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The P-star approach has been developed by the U.S. Federal Reserve as a new indicator of inflationary pressures. This paper assesses its usefulness for 20 OECD Member countries. Regression results are presented and in-sample tracking ability and forecasting performance of the equations are compared to rival inflation models and official OECD projections ...

The current paper provides an overview of the conceptual framework for the assessment of numeracy developed for the OECD’s Programme for the International Assessment of Adult Competencies (PIAAC).
Governments and other stakeholders have become increasingly interested in assessing the skills of their adult populations in order to monitor how well prepared they are to meet the challenges of the new information world. The current paper provides an overview of the conceptual framework for the assessment of numeracy developed for the OECD’s Programme for the International Assessment of Adult Competencies (PIAAC). This builds on the numeracy framework developed for the Adult Literacy and Life Skills Survey (ALL). Numeracy is broadly defined and complemented with a definition of ‘numerate behaviour’. Four facets of numerate behaviour are identified and described to guide the development of assessment tasks.
Governments and other stakeholders have become increasingly interested in assessing the skills of their adult populations for the purposes of monitoring how well prepared they are for the challenges of the new information world. The current paper provides an overview of the conceptual framework developed for the assessment of problem solving in technology-rich environments for the OECD’s Programme for the International Assessment of Adult Competencies (PIAAC). This covers the specific class of problems that people encounter when using information and communication technologies. These include problems where the existence of the problem is a consequence of the availability of new technologies, where the solution requires the use of computer-based applications or where the problem relates to the management or use of information technologies.
Governments and other stakeholders have become increasingly interested in assessing the skills of their adult populations in order to examine how well prepared they are to meet the challenges of the modern knowledge-based society. The current paper provides a conceptual framework for the assessment of reading component skills in the OECD’s Programme for the International Assessment of Adult Competencies (PIAAC). The assessment of component skills is intended to provide a greater level of information about the skills of individuals with low levels of literacy proficiency than has been available from previous international assessments. The ‘component skills ’identified for the assessment are vocabulary knowledge, sentence processing and passage comprehension.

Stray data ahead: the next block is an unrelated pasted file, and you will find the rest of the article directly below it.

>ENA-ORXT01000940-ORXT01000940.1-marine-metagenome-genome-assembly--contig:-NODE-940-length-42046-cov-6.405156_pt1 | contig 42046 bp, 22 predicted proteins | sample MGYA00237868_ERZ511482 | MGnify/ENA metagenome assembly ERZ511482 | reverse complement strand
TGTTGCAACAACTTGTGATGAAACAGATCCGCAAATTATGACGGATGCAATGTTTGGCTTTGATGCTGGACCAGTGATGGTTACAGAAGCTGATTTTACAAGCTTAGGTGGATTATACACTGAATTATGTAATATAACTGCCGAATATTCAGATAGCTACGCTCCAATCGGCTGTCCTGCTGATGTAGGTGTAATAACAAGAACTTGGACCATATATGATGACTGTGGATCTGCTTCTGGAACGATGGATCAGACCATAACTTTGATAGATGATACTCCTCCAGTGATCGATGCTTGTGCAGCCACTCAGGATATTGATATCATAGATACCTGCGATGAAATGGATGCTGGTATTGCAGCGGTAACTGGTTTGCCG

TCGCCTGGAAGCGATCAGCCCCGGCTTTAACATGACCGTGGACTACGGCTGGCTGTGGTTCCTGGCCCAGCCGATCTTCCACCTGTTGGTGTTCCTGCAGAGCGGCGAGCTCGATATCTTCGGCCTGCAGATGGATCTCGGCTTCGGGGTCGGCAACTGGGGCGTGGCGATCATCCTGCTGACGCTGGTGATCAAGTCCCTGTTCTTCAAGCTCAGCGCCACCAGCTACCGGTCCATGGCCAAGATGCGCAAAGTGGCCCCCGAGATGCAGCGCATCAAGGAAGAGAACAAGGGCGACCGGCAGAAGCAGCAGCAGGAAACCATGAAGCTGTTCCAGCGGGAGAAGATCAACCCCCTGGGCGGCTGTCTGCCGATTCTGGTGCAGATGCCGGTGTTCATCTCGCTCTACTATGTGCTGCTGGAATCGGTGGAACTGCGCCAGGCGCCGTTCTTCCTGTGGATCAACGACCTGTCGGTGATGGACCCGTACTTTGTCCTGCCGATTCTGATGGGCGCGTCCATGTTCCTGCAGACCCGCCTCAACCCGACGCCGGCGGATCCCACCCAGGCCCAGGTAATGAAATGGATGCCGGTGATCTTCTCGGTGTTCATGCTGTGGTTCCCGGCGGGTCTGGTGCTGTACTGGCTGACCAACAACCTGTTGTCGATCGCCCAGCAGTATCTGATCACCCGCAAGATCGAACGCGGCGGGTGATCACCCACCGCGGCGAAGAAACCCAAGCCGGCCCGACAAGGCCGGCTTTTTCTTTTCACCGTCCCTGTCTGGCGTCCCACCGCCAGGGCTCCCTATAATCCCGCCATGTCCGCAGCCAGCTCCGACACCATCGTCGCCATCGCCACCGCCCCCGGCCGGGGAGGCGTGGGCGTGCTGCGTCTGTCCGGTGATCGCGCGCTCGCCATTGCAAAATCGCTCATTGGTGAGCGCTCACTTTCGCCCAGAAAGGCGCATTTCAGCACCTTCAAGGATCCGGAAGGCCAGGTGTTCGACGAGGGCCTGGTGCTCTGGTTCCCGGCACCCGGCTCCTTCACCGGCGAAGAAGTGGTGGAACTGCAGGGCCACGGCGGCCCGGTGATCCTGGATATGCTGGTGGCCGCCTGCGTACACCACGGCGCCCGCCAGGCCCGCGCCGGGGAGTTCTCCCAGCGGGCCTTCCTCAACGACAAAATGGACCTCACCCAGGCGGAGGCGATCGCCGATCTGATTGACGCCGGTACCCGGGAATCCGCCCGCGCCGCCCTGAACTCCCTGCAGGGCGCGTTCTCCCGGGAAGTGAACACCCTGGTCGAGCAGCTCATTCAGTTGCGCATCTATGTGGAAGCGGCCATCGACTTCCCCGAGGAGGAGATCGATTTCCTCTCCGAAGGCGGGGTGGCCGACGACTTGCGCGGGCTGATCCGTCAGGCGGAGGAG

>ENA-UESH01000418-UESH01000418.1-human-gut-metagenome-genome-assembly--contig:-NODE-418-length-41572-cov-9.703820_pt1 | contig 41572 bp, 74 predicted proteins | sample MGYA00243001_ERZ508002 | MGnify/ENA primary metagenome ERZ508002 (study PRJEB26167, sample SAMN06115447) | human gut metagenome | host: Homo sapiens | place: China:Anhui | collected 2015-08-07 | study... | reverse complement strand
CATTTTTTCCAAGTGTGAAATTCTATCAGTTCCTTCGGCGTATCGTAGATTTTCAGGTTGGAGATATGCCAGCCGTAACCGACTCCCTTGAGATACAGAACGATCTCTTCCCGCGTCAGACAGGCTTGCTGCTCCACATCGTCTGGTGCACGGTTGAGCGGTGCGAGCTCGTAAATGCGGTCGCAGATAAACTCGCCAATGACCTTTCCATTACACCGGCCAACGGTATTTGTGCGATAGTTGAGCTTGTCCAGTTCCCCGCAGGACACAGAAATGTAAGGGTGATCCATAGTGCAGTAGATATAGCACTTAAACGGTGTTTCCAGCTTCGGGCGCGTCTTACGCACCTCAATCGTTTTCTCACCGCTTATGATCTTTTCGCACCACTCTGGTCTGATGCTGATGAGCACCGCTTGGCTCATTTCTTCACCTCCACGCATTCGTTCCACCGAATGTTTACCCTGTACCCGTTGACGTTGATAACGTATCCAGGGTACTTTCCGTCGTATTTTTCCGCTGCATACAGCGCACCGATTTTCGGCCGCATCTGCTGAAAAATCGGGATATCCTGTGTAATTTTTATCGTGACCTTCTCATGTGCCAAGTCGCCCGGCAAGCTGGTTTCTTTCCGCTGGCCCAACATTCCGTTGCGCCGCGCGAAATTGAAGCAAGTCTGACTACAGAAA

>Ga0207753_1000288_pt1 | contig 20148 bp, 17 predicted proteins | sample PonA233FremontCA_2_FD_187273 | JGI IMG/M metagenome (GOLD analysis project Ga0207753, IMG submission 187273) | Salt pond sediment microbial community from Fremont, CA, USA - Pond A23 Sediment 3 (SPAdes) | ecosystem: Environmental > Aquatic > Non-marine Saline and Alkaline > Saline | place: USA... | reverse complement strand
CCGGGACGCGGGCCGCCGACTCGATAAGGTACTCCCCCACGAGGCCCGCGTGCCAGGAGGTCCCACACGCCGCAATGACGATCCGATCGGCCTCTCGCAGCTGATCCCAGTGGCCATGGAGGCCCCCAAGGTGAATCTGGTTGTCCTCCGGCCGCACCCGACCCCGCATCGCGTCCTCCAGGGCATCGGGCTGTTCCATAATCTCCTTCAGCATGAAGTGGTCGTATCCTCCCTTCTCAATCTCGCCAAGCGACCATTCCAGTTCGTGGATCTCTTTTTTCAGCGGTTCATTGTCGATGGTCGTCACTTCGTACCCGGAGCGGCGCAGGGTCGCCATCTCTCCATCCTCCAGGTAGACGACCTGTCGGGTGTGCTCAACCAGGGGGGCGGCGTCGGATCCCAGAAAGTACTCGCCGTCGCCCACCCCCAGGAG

This report focuses on the adult learning data that was collected as part of the OECD Survey of Adult Skills between 2012 and 2016, which has been a core activity of the ongoing OECD Programme for the International Assessment of Adult Competencies (PIAAC). The objectives are to: present the data on adult learning made available by PIAAC; provide an international and comparative overview of the extent of adult learning of different types along with trends, where possible, for countries and economies that have so far participated in PIAAC; reveal international and comparative patterns on the distribution of adult learning within participating countries and economies, focusing on who is and who is not participating in terms of the types of jobs they work in as well as their socio-demographic profile; assess empirically the relationship between some types of adult learning and economic as well as social outcomes; discuss systemic features of adult learning systems and their relationship with selected economic and social policy instruments; and to draw out implications of the results in relation to the continued measurement of adult learning.